Livin' On the Right Side of the River From Pags!
So, are you talking about AFSOC? Maybe I shouldn't pry too much.There are some very specialized fixed wing units that can fly most every airframe in the US military, but they aren’t a Navy unit. The Army and Air Force officer manning structure lends itself to supporting a unit like that much more so than the Navy.
In my (very limited) experience, this goes for SOF in general . . . often overlooked in the whole "ZOMG SOF how badass" thing is that they're not there to just be "more-badass" versions of regular infantry. They have specific mission sets that aren't the same as Army or Marine infantry. The whole point of "special" operations is to do different, unique, specialized tasks for COCOMs and the NCA. Just like any other military unit, their structure and training are driven by their ROCPOE . . . Required Operational Capabilities and Projected Operational Environment. Which includes a list of specified tasks the unit is expected to accomplish, which determines their manning and training requirements. And there's your doctrine geekery of the day.OP, you are way over thinking this. First of all, the Flying Tigers were contractors and hardly “elite” pilots. Greg Boyington, nor any other member had any air-to-air kills before they got to China. Typically individual pilots earn “elite” status as individuals...so many carrier landings, schools, earning experience. They in turn share their experience with younger squadron members. As for the 160th (and I have spent time with them) their training in night flying training is what makes them “elite.” They train in specific skills that SOF units need, but these days most combat-focused helicopter squadrons/battalions can carry out the work...just not with the specialized equipment the SOAR guys have. Even with SOAR, guys they do their time, get their training, and eventually head back out to the ordinary force. Put simply, I’d rather have 100 elite guys spread across several squadrons than one elite squadron.
If a USAF pilot selects MC-130's out of flight school = now in AFSOCI understand that, but language, culture, and counterinsurgency/FID/guerrilla warfare training costs a lot of money, and I'm assuming it's pretty selective in AFSOC.
After the definite input, almost all answers bear as if NavAir is a strike fighter community and nothing more. Let me put here the two old Navy HS squadrons especially honed for SOF support, HSC-84 and -85, which had acted in this field for 40 years. As the thesis enforcement of topic is namely 160th, which is a helo experts pool, why not to bring the Red Wolves and Firehawks here as a countermeasure?Those two combined (as well as many other equally important reasons which I don't feel like explaining) are why we don't need a 160th version of fighters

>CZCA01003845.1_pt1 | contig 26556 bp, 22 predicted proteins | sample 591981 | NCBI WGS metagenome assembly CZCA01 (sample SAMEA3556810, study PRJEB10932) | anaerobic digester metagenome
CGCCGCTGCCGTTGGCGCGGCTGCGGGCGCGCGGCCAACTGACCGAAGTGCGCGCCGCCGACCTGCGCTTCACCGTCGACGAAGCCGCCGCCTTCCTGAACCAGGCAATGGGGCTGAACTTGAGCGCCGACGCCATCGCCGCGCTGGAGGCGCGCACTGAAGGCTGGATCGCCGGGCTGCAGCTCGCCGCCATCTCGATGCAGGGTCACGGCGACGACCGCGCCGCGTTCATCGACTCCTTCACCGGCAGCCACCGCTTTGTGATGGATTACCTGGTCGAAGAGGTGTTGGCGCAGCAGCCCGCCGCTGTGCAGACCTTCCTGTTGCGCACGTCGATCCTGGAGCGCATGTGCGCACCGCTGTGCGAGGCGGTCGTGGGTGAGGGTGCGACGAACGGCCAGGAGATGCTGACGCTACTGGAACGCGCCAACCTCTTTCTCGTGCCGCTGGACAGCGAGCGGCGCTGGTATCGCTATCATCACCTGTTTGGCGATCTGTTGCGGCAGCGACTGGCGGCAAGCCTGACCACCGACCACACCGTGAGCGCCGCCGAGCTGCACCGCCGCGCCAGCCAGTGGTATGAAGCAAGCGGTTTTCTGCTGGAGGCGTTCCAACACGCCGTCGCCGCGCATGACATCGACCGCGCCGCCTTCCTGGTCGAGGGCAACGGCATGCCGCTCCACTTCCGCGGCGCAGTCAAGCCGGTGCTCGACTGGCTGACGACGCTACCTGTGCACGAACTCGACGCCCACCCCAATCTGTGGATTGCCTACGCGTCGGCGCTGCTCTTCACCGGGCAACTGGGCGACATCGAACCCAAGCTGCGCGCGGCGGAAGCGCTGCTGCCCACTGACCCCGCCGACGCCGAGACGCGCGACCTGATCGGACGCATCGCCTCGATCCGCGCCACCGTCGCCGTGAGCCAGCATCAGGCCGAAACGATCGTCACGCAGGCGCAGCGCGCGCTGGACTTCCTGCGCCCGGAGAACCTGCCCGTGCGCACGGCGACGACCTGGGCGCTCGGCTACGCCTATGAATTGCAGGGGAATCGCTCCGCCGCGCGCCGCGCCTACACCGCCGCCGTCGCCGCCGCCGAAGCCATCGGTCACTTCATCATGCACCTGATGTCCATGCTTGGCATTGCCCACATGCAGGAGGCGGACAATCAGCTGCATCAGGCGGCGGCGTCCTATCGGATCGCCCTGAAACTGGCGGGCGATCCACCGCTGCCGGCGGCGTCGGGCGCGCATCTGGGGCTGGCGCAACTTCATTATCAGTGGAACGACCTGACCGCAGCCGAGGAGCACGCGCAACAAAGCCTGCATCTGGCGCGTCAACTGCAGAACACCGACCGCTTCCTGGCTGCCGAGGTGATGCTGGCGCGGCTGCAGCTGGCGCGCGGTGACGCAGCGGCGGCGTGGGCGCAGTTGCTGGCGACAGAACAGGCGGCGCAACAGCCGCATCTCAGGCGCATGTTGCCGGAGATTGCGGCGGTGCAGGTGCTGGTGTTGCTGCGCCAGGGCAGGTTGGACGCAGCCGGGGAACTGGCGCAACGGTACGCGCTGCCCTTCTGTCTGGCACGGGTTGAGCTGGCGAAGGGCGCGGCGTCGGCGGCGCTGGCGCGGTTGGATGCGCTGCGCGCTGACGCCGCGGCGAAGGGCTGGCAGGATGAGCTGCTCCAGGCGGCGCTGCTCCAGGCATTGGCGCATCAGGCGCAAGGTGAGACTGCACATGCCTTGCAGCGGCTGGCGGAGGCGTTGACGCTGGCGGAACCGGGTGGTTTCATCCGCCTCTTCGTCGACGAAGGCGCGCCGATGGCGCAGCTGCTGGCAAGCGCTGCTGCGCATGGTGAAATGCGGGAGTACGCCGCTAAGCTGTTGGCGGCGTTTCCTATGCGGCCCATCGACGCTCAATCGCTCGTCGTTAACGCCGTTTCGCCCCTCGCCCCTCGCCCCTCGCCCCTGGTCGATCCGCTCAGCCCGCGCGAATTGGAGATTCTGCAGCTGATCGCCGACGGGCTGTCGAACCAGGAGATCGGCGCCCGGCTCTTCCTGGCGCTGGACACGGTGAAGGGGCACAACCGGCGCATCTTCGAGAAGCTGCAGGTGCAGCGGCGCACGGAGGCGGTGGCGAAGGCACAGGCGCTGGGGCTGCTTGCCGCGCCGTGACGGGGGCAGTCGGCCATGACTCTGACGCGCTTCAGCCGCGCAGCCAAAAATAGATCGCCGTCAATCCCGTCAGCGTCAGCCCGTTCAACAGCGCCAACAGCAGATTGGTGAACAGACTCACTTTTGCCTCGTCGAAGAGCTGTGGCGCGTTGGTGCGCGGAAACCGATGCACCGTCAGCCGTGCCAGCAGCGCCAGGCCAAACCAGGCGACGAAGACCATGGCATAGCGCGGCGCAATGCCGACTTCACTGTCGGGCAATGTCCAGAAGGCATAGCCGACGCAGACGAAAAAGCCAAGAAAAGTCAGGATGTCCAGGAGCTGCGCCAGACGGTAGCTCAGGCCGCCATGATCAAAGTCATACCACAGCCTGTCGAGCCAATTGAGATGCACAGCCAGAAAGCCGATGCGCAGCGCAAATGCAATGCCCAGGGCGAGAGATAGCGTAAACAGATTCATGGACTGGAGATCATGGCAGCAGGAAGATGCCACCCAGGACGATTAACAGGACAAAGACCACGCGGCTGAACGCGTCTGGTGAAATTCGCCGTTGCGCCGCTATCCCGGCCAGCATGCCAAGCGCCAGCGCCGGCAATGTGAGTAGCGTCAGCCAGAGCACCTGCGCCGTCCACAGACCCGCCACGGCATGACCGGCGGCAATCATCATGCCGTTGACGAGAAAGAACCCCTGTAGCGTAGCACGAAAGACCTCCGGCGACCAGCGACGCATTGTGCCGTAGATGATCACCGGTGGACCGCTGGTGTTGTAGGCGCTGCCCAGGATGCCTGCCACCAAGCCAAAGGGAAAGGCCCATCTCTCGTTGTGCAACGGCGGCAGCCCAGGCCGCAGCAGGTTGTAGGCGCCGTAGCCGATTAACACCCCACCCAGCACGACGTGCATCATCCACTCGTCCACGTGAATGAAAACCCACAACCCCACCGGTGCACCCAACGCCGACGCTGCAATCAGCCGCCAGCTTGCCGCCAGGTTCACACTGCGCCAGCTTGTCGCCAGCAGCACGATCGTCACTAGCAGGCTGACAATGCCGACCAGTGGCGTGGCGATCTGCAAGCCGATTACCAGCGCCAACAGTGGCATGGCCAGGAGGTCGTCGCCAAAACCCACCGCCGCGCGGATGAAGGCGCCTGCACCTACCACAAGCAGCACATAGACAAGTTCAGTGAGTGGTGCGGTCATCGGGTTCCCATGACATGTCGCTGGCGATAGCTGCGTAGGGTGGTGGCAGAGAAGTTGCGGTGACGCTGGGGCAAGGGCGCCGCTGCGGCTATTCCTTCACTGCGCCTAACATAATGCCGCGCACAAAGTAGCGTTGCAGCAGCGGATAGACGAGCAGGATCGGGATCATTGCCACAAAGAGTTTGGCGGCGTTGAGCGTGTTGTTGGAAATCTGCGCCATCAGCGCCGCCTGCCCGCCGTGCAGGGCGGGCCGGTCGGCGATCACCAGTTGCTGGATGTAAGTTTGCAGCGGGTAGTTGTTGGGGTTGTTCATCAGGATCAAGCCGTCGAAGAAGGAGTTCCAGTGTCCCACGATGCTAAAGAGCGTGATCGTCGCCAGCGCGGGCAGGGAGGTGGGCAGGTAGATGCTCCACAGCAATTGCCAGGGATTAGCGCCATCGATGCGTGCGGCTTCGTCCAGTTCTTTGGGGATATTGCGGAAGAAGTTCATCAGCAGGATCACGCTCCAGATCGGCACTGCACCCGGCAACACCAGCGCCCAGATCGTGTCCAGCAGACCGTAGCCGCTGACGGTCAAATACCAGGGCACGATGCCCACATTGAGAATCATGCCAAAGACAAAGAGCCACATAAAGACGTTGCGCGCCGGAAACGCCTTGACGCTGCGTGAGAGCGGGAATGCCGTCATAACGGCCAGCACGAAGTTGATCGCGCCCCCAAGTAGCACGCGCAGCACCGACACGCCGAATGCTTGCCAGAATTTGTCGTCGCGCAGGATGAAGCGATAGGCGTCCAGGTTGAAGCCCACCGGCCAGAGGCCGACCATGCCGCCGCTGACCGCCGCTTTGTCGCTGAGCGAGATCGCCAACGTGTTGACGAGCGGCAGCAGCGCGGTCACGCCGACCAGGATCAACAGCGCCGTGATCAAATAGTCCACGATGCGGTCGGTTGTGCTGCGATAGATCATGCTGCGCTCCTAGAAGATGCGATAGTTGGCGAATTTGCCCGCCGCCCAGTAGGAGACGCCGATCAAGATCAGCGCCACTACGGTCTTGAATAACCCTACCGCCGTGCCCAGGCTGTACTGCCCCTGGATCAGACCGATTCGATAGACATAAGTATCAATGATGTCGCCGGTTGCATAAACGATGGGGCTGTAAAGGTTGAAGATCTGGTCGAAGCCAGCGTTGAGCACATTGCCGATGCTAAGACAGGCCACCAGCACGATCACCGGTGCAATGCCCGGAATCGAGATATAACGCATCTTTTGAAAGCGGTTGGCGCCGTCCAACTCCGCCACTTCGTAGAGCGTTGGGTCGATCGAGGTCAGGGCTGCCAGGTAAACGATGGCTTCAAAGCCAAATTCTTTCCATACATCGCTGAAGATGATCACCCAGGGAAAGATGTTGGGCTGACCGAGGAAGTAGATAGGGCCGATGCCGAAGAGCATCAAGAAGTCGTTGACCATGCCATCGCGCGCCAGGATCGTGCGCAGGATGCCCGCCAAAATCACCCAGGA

Because that wasn't the original question that was asked. It was asked specifically about TACAIR/AF Fighter guys.As the thesis enforcement of topic is namely 160th, which is a helo experts pool, why not to bring the Red Wolves and Firehawks here as a countermeasure?
Those units weren't the Navy's SOF support squadrons. They were squadrons that the Navy was paying for that happened to find a niche mission and customer. That's not uncommon in the Reserve helicopter community. "The Navy" wasn't/isn't particularly concerned about the SOF support portion of what they do.Since Navy already had those two units for SOF support and that was enough, why to reshape the more expensive tactical assets, the tailhook, for the same reason?
Also, with regards to squadrons, think of it this way. You can sequester your patch-wearers into one unit, where you'll have a bunch of (usually) very talented and up-to speed folks. Or, you can return these folks to the fleet, and put them in billets where their entire job is making the entire force better and more current. Thus, you end up with ever more talented and effective aviators after the next generation has been coached up. Which, perhaps surprisingly, is why we call patch-wearers Tactics Instructors . . .
I've read that most, if not all in VFC-12 are TOPGUN grads, but I'm guessing it's a different situation for them since they're adversaries.Funny- I was recently talking to the old man about some things and he brought up an interest piece of info. Apparently there was a Guard F-16 unit that at one point required every new hire to be a FWS grad. Soon enough the squadron was full of patch wearers. The opposite effect of what was intended took place and they had not only the worst performance all of the big exercises, but also the highest mishap rate by a significant amount. A squadron full of primadonnas doesn't do so well. This was 20 years ago and I'm sure that there were other leadership factors that didn't help, but...
B-2's then... or F-117's since those are flying everywhere these days...
THAT I can believe. When I was at CRM-I school, I noticed that a vast majority of their mishap case studies had a patch in the cockpit. I then started thinking about all my friends that have had mishaps (everything from tip caps to class A's) and again, mostly patches. I asked the Naval Safety center if they had a statistic on mishap rates with patches and they didn't have the data easily accessible. If my perception is correct, is it because we tend to fly more, are put in situations do the high risk stuff, push for a higher level of training, or are just prima donnas? On the RW side probably a little of everything I suppose.Soon enough the squadron was full of patch wearers. The opposite effect of what was intended took place and they had not only the worst performance all of the big exercises, but also the highest mishap rate by a significant amount. A squadron full of primadonnas doesn't do so well.